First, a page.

|Publication number||US6229226 B1|
|Application number||US 09/277,632|
|Publication date||May 8, 2001|
|Filing date||Mar 26, 1999|
|Priority date||Mar 26, 1999|
|Publication number||09277632, 277632, US 6229226 B1, US 6229226B1, US-B1-6229226, US6229226 B1, US6229226B1|
|Inventors||Mark E. Kramer, Robert E. Schnell|
|Original Assignee||Donnelly Corporation|
|Export Citation||BiBTeX, EndNote, RefMan|
|Patent Citations (6), Referenced by (89), Classifications (14), Legal Events (7)|
|External Links: USPTO, USPTO Assignment, Espacenet|
This invention relates generally to vehicular mirrors, and more particularly, to vehicle mirrors which are electrically adjustable by way of one or more motors in a mirror actuator.
Many of today's automobiles and other types of vehicles include side view, exterior mirrors which can be automatically adjusted by the driver through controls located in the interior of the vehicle. This allows the driver of the vehicle to adjust the mirrors to the desired viewing angle without having to roll down a window and manually adjust the mirrors by hand. The automatic adjustment of the mirrors is typically accomplished through the use of one or more motors positioned inside of the housing of an actuator that positionably supports the mirror. There are customarily two motors inside of the actuator housing which are used to orient the angle of the mirror. Each motor changes the orientation of the mirror in a different orthogonal direction. In some situations a third motor is placed inside the mirror housing which allows the mirror housing to automatically fold with respect to the vehicle when the mirror is not in use. The folding of the mirror reduces the outward extent of the mirror when the vehicle is not in use, or when it is being maneuvered in narrow spaces where the exterior mirrors might otherwise be impacted by surrounding objects.
The motors which adjust the orientation of the mirror and fold the mirror assembly both emit electromagnetic interference when activated. This electromagnetic interference can undesirably interfere with the vehicle's electrical systems. One common form of interference is with the vehicle's radio, if the occupant happens to be listening to the radio while simultaneously adjusting the mirrors. Automobile manufacturers are increasingly demanding that this electromagnetic interference be reduced, especially in the frequency ranges which interfere with the radio signals detected by the vehicle's radio. Accordingly, there is a desire to eliminate such electromagnetic interference. In the past, several techniques have been used for reducing the electromagnetic interference created by vehicle mirror motors. Such techniques have included the use of a rubber ring resistor or a disc varistor positioned within the casing of the motor. While such techniques provide a certain level of noise suppression, it is desirable to provide a system with an improved level of noise suppression.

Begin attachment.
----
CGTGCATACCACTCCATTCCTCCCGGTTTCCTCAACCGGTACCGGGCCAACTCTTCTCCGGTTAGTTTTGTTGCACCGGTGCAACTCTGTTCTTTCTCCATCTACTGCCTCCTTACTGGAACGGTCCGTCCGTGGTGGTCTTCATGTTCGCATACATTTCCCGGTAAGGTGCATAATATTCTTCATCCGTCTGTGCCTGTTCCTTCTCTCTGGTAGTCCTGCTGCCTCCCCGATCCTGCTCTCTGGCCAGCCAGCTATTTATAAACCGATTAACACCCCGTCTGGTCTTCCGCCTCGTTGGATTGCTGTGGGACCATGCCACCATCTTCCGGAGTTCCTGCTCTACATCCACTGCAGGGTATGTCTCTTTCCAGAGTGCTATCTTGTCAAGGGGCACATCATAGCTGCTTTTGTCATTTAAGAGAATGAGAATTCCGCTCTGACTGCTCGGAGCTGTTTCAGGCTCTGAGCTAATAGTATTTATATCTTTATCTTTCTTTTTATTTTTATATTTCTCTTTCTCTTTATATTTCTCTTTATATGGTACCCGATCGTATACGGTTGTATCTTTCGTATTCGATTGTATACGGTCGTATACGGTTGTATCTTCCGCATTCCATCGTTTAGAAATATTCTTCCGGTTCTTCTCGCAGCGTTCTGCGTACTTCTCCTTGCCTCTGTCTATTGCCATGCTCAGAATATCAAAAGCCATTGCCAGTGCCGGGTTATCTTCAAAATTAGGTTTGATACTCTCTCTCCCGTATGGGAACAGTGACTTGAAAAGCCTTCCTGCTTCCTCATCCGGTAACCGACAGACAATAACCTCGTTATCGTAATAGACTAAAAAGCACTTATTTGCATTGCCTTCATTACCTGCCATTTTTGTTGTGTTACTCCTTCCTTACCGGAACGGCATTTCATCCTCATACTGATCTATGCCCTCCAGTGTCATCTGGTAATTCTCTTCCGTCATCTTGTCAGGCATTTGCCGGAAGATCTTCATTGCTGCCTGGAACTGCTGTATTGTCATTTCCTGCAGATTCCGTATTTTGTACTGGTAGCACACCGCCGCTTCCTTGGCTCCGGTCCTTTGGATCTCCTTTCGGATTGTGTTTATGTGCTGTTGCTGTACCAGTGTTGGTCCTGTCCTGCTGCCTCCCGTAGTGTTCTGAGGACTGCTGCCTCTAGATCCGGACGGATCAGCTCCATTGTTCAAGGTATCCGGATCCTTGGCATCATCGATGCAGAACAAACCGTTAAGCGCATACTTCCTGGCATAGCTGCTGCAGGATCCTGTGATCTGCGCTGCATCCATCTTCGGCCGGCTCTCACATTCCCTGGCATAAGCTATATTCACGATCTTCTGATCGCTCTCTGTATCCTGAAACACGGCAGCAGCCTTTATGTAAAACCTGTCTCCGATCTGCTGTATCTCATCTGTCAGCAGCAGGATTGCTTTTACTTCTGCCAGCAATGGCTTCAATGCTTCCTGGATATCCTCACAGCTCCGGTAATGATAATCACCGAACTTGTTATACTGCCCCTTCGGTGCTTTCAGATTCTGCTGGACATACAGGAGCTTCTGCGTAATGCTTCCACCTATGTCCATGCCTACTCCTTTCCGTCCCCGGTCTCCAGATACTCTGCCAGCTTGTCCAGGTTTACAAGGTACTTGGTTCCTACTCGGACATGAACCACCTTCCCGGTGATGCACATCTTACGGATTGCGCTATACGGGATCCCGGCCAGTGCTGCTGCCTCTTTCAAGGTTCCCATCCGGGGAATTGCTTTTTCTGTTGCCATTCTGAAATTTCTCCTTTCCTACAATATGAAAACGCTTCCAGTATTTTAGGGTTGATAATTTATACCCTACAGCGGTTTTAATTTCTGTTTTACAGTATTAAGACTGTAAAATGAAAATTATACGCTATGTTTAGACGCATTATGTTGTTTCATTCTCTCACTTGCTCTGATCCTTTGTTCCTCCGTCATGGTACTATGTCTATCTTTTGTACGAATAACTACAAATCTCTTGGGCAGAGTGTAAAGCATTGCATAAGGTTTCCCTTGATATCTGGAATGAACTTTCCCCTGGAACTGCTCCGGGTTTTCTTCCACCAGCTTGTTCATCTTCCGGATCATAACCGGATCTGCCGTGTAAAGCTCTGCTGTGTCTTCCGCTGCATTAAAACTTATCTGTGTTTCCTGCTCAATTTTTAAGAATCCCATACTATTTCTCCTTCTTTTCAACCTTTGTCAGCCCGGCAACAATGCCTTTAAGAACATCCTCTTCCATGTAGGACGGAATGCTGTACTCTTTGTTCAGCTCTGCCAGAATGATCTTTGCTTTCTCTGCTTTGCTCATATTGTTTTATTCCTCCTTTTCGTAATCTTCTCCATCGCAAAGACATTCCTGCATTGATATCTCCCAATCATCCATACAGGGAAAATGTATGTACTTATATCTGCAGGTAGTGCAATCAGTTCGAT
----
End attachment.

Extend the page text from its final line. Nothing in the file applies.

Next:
The present invention provides a vehicular mirror actuator for adjustably positioning a mirror which has an increased level of suppression of its electromagnetic interference. The vehicular exterior mirror actuator includes at least one motor that is adapted to adjustably position the mirror. The motor has first and second inputs for receiving power. A power lead is also provided and adapted to provide power to the motor. An electromagnetic interference suppressor for suppressing the electromagnetic interference is operatively coupled to the power lead and the motor. According to this aspect of the invention the interference suppressor is mounted at least partially externally to the motor casing.